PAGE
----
Pananas Restaurant continually surprises diners with a selection of upscale entrees that change with the season. The spring menu promises fresh options such as the grilled salmon, which is sautéed in creamy pesto before it comes to rest atop bitter greens and risotto-stuffed tomato ($21). Ensconced in an au poivre crust, the 16-ounce bone-in Delmonico steak frolics through sprinklers loaded with balsamic grilled onion and gorgonzola cheese sauce ($28). Pasta options abound, including farfalle aglio e olio, which adds zing to bow-tie pasta with breaded chicken and broccoli rabe sautéed in extra virgin olive oil, garlic, and crushed red pepper ($15). The stuffed artichoke Francese brims with sundried tomatoes, boursin cheese, and lemon butter sauce ($8). Since main courses rotate seasonally, chefs can take advantage of the migratory patterns of vegetables to guarantee access to the freshest ingredients.
For nearly 75 years, the family-owned Masse?s Fresh Seafood Market has distributed everything from Maine lobster to wild-caught Atlantic salmon to more than 350 New England restaurants and colleges. Lately, however, the HAACP- and kosher-certified market has added one more stop to its delivery route??its own restaurant. At Masse?s Bar & Grille, fresh-off-the-boat morsels of shrimp, oysters, and clams grace an 8-foot-long raw bar, while the other catches head to the kitchen. There, cooks whip up classic and inventive seafood dishes, from mushroom caps stuffed with crabmeat to risotto tossed with lobster, shrimp, and scallops.
The culinary team doesn?t just stick to seafood?other options include pulled pork flavored with tequila-spiked barbecue sauce and paired with jalape?o cornbread. To complement each sea- or land-sourced feast, bartenders pour more than 25 beers by the bottle and tap, as well as plenty of spirits. Flat-screens behind the bar show the day?s biggest games, and a recent renovation has left the rest of the interior looking like a nautical wonderland, complete with porthole lights, 6-foot chandeliers, and all the bathing suits Steven Spielberg wore while filming Jaws.
Years ago, the building now occupied by O'Porto Restaurant built bicycles. Today, the converted factory still carries an industrial-themed appearance and echoes with the distant dings of ghost bikes. But the space now churns out traditional Portuguese cuisine—a service that earned O'Porto the honor of "Best Portuguese Restaurant" from CT.com for 2013. Executive chef Adelino de Sousa relies on many of the ingredients from Portugal's former colonies: rice from Asia, hot peppers from Africa, and cinnamon from India, just to name a few. He transforms those elements into artfully presented dishes, including seafood-based entrees, such as baked salmon stuffed with shrimp and crab and grilled filet of sole.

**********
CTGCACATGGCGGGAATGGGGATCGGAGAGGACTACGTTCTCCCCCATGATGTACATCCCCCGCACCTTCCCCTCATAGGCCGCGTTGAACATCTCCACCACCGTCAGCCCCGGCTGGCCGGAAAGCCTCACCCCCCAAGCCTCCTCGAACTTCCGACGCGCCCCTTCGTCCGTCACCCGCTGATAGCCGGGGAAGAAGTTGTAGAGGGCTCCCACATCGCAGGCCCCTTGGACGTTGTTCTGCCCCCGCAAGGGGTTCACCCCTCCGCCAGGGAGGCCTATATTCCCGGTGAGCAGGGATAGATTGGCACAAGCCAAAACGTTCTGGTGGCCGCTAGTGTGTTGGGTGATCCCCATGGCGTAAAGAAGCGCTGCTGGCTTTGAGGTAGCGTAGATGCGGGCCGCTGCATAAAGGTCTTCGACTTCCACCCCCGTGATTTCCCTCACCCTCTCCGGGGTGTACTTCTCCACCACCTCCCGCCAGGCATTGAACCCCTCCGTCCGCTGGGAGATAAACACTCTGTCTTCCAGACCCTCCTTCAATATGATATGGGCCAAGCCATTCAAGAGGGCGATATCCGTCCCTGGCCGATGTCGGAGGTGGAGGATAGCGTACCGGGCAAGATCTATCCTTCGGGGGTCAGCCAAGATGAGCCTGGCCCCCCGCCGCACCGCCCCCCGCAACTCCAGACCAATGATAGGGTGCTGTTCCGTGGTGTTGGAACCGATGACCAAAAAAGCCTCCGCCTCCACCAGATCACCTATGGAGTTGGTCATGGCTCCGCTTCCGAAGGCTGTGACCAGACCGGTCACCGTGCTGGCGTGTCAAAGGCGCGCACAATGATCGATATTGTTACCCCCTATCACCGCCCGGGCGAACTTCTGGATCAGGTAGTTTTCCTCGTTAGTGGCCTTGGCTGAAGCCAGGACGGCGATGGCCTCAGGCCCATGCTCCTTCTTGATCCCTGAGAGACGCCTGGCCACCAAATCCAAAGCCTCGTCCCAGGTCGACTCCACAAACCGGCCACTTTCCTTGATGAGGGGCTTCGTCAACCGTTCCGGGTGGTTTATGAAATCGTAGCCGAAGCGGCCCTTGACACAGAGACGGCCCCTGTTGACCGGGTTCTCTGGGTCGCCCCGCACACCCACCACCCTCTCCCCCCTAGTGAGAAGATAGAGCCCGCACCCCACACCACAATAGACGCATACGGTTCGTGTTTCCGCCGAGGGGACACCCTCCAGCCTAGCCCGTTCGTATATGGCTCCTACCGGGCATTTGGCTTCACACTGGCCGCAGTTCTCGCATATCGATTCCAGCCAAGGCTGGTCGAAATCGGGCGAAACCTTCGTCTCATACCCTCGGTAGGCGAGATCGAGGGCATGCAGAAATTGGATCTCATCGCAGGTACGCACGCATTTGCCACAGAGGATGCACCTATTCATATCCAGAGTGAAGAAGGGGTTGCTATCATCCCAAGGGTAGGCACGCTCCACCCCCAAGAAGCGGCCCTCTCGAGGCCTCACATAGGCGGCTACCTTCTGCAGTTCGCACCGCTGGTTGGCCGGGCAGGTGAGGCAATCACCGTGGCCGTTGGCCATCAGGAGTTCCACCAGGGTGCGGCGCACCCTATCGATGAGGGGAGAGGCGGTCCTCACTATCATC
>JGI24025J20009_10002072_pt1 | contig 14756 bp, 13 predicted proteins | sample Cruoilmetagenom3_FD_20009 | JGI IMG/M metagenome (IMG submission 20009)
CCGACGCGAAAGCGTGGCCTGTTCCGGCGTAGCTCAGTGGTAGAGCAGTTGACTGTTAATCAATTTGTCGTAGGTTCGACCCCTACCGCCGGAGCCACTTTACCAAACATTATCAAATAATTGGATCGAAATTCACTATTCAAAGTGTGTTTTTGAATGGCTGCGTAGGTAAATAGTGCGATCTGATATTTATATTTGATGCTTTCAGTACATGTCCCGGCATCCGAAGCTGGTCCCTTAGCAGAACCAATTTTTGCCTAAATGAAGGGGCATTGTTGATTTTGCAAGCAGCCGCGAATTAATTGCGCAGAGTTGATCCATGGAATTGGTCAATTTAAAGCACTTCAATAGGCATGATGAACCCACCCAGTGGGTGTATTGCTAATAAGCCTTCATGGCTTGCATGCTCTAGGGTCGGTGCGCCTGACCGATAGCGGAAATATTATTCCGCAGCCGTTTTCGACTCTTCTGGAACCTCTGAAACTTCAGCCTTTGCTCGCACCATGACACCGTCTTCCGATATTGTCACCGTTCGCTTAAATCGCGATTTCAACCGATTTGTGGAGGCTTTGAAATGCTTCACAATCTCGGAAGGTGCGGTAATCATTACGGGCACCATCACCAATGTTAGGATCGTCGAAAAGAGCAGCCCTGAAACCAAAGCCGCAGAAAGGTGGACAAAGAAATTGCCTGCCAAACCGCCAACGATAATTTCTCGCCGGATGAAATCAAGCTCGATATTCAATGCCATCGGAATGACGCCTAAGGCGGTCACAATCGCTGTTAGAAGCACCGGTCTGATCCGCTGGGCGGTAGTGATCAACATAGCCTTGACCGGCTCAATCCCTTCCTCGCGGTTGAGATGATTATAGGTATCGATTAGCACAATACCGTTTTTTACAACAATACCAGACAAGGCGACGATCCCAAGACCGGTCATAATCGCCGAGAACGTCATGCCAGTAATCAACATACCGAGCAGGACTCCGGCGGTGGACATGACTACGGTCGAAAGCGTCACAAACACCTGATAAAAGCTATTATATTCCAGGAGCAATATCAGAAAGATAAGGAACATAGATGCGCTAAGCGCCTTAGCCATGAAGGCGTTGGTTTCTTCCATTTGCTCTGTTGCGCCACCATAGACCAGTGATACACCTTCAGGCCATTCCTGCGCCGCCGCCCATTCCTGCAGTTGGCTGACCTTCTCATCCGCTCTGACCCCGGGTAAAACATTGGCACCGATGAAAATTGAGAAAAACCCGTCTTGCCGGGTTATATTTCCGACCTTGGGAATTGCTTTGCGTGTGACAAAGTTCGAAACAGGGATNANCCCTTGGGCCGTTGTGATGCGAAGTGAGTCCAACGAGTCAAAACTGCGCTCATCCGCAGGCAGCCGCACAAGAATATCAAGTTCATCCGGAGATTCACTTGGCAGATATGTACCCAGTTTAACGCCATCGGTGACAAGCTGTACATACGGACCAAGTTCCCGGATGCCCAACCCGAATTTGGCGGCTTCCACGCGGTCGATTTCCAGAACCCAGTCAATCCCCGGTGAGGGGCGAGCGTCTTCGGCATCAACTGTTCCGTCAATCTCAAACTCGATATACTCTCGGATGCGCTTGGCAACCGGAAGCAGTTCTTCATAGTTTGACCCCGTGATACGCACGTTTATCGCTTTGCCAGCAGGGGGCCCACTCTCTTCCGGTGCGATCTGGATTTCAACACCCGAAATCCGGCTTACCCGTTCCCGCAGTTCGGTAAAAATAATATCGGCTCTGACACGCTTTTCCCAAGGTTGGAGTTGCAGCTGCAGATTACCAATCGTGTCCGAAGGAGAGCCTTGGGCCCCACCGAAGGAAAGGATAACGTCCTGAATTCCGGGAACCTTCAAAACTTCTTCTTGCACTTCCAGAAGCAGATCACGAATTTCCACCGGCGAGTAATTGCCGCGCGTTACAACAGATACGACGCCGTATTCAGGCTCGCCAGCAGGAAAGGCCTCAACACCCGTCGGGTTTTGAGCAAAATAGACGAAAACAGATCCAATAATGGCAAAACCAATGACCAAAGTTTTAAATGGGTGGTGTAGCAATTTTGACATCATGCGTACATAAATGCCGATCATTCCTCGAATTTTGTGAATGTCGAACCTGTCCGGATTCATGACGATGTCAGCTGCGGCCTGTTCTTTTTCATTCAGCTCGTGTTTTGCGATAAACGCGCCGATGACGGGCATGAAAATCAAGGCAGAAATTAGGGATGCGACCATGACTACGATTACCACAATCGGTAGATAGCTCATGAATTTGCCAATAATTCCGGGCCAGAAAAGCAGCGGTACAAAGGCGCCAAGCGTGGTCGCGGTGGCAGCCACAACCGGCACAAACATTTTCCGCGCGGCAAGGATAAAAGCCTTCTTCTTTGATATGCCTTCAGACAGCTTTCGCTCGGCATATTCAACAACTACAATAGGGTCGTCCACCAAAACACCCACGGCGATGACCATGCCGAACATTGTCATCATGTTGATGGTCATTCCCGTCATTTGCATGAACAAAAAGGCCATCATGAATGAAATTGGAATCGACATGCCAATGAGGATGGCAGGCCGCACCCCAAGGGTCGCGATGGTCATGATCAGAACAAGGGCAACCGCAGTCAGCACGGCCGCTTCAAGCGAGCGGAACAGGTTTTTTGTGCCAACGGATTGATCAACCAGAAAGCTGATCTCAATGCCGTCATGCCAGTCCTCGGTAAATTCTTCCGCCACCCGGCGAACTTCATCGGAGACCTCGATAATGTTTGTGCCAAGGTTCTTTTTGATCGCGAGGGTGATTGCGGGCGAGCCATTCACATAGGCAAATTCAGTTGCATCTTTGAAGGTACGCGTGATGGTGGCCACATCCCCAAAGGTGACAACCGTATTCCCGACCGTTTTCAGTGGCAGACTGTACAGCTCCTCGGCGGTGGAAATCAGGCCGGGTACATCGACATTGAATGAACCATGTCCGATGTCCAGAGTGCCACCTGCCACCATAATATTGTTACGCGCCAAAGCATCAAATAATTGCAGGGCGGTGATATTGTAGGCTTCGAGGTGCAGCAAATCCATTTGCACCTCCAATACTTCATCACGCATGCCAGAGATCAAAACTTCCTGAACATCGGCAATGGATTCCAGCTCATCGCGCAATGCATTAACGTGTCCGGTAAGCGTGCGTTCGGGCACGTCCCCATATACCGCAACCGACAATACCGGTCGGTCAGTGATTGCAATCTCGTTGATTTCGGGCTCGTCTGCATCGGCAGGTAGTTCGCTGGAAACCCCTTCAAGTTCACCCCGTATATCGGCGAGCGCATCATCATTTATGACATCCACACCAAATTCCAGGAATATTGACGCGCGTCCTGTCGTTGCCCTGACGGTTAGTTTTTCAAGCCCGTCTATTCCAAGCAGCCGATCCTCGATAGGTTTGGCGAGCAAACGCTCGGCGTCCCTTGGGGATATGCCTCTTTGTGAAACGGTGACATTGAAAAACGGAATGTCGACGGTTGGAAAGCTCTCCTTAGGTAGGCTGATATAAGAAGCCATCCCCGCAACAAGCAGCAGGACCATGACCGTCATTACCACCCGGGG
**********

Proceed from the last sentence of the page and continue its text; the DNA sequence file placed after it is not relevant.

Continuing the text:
Voted Best Fish Market by readers of the Hartford Advocate, City Fish Market offers a menu of freshly prepared seafood meals. Lobster lovers can dig their claws into the hot lobster roll, pincered together with fries or a small chowder ($15.99). Ex-Red Coats can sample the fried fish and chips ($9.99) while pondering the best place to get their useless uniform tailored into a fashionable suit. Clammy hands find an accepting home around a bowl of fresh New England chowder ($3.50 half pint, $5.99 pint, $9.99 quart). Children can also wet their seafood appetites with kids' menu offerings such as clam strips and fries ($3.99).
When The Saybrook Fish House Restaurant first opened in 1978, its chefs would scrawl their menu on brown paper bags each day, constantly updating dishes according to the freshest catch available. Today the menu is printed, but the chefs continue to follow in their predecessors' footsteps by serving only freshly caught seafood from New England waters.
Amid the wooden panels and hanging lanterns of the restaurant?s four cozy dining rooms, baskets of fried seafood meet with iced clams and oysters from the raw bar. The staff provides full meals complete with warm bread, salad, and fresh fruit, along with a hot towel and an original poem written by the busboy.
The old-fashioned photography lining the wood-paneled walls at The Tributary Restaurant sets the mood for modern camaraderie. Waiters emerge from the kitchen with arms laden with clams and mussels, bearing large portions of veal and filet mignon to tables. After spooling pasta layered with fresh seafood and leeks around forks, patrons can hug friends who let them finish their leftovers, or hug stuffed animals while drifting into contented postmeal slumber.